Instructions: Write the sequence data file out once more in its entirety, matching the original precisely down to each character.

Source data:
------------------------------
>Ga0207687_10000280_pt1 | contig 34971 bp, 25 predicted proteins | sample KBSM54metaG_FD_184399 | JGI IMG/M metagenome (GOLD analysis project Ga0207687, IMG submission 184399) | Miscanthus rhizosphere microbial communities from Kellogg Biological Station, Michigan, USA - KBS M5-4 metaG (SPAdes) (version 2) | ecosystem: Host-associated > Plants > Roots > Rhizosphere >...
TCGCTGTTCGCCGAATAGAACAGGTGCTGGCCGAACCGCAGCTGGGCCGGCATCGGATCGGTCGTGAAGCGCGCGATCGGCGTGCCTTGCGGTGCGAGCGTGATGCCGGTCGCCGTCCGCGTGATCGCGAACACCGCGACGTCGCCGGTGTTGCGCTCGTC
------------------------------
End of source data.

>Ga0207687_10000280_pt1 | contig 34971 bp, 25 predicted proteins | sample KBSM54metaG_FD_184399 | JGI IMG/M metagenome (GOLD analysis project Ga0207687, IMG submission 184399) | Miscanthus rhizosphere microbial communities from Kellogg Biological Station, Michigan, USA - KBS M5-4 metaG (SPAdes) (version 2) | ecosystem: Host-associated > Plants > Roots > Rhizosphere >...
TCGCTGTTCGCCGAATAGAACAGGTGCTGGCCGAACCGCAGCTGGGCCGGCATCGGATCGGTCGTGAAGCGCGCGATCGGCGTGCCTTGCGGTGCGAGCGTGATGCCGGTCGCCGTCCGCGTGATCGCGAACACCGCGACGTCGCCGGTGTTGCGCTCGTC